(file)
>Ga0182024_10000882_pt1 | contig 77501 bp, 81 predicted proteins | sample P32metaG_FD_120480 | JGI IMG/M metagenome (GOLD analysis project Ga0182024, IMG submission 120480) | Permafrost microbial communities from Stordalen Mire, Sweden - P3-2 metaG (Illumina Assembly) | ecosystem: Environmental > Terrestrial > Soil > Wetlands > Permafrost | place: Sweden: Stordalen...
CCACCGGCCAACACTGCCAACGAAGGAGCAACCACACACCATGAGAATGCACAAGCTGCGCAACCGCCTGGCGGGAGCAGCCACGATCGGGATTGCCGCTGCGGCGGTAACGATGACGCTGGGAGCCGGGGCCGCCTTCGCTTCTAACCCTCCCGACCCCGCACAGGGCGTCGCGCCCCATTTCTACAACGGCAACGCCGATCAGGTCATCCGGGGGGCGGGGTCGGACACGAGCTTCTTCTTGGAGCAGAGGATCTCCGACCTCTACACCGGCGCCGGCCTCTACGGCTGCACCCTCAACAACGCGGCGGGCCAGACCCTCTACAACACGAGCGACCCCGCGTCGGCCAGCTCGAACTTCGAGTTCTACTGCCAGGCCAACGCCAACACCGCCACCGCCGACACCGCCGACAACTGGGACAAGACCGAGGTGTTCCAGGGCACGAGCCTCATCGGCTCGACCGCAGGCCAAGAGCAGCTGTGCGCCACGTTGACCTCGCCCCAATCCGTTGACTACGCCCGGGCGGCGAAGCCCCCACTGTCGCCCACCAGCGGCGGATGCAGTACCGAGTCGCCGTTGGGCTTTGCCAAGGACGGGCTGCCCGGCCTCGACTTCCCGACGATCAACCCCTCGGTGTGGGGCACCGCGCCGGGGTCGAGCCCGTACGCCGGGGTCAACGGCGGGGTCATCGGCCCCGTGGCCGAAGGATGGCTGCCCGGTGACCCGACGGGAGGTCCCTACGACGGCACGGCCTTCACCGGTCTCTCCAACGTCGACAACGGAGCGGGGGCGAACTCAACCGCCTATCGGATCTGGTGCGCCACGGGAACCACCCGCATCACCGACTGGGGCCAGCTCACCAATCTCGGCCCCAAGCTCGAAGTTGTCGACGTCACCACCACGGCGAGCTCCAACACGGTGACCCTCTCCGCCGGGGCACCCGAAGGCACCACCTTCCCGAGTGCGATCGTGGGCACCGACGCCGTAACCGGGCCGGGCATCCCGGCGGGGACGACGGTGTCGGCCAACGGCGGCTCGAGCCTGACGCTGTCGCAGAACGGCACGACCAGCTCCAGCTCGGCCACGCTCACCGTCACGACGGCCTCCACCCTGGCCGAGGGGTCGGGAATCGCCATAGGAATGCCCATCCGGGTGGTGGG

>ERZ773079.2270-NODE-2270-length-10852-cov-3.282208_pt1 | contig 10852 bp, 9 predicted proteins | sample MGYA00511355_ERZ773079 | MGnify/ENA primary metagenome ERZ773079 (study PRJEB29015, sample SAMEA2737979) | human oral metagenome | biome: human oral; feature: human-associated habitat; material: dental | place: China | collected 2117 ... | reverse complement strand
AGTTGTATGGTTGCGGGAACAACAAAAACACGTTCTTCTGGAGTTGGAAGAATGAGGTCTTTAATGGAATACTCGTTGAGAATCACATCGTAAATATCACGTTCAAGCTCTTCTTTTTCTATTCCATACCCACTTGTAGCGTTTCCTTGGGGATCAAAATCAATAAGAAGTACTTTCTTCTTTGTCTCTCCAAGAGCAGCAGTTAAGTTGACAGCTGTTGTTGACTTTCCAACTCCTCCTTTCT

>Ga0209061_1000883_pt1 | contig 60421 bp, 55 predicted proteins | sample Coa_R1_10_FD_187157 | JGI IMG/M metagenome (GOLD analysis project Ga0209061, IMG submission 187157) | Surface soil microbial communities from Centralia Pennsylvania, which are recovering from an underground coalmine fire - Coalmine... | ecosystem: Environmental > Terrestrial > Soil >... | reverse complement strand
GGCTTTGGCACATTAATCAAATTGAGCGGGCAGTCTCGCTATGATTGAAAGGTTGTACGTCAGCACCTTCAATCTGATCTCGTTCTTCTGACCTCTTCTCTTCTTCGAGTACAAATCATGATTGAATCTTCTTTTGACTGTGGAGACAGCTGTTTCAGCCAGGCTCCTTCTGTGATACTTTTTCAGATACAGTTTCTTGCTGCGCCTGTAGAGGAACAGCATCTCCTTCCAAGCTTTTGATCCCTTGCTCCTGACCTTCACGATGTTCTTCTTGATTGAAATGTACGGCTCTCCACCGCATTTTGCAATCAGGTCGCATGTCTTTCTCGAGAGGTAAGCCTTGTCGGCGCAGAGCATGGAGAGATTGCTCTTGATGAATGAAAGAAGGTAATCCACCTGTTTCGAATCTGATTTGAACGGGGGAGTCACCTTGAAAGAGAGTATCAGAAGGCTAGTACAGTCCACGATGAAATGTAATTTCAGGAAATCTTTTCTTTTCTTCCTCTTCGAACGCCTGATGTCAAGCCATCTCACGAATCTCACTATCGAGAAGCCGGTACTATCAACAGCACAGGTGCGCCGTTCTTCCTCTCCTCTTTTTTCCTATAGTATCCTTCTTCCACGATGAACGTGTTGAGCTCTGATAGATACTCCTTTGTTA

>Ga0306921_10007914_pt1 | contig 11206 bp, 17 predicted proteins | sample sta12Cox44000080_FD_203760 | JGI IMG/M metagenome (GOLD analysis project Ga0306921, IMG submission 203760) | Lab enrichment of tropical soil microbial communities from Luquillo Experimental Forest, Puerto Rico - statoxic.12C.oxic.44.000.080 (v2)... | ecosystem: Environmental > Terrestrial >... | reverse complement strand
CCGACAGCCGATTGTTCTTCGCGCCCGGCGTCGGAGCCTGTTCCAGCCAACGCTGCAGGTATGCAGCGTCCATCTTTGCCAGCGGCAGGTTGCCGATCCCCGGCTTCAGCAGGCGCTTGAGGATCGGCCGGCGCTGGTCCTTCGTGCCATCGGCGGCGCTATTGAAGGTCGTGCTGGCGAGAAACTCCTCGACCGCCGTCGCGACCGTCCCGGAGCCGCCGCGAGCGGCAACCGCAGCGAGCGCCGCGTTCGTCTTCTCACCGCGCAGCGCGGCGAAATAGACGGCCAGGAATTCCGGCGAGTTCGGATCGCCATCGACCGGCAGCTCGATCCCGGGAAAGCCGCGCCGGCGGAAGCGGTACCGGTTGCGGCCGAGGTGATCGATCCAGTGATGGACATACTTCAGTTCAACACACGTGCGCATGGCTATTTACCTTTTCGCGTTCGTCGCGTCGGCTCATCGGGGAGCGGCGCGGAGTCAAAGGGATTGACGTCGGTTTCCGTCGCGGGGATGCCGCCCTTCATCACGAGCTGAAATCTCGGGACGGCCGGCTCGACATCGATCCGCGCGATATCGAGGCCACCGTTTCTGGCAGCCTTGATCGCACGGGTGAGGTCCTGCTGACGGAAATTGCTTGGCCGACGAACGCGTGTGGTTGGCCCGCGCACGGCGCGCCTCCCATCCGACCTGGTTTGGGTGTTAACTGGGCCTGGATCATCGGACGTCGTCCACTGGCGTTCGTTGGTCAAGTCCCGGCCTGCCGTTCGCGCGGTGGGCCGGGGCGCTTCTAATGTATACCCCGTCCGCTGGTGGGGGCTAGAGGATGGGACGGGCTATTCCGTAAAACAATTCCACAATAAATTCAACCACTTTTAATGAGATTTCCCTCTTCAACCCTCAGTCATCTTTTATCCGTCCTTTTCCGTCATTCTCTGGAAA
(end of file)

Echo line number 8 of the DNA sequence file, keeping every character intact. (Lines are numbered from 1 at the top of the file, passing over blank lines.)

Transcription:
CCGACAGCCGATTGTTCTTCGCGCCCGGCGTCGGAGCCTGTTCCAGCCAACGCTGCAGGTATGCAGCGTCCATCTTTGCCAGCGGCAGGTTGCCGATCCCCGGCTTCAGCAGGCGCTTGAGGATCGGCCGGCGCTGGTCCTTCGTGCCATCGGCGGCGCTATTGAAGGTCGTGCTGGCGAGAAACTCCTCGACCGCCGTCGCGACCGTCCCGGAGCCGCCGCGAGCGGCAACCGCAGCGAGCGCCGCGTTCGTCTTCTCACCGCGCAGCGCGGCGAAATAGACGGCCAGGAATTCCGGCGAGTTCGGATCGCCATCGACCGGCAGCTCGATCCCGGGAAAGCCGCGCCGGCGGAAGCGGTACCGGTTGCGGCCGAGGTGATCGATCCAGTGATGGACATACTTCAGTTCAACACACGTGCGCATGGCTATTTACCTTTTCGCGTTCGTCGCGTCGGCTCATCGGGGAGCGGCGCGGAGTCAAAGGGATTGACGTCGGTTTCCGTCGCGGGGATGCCGCCCTTCATCACGAGCTGAAATCTCGGGACGGCCGGCTCGACATCGATCCGCGCGATATCGAGGCCACCGTTTCTGGCAGCCTTGATCGCACGGGTGAGGTCCTGCTGACGGAAATTGCTTGGCCGACGAACGCGTGTGGTTGGCCCGCGCACGGCGCGCCTCCCATCCGACCTGGTTTGGGTGTTAACTGGGCCTGGATCATCGGACGTCGTCCACTGGCGTTCGTTGGTCAAGTCCCGGCCTGCCGTTCGCGCGGTGGGCCGGGGCGCTTCTAATGTATACCCCGTCCGCTGGTGGGGGCTAGAGGATGGGACGGGCTATTCCGTAAAACAATTCCACAATAAATTCAACCACTTTTAATGAGATTTCCCTCTTCAACCCTCAGTCATCTTTTATCCGTCCTTTTCCGTCATTCTCTGGAAA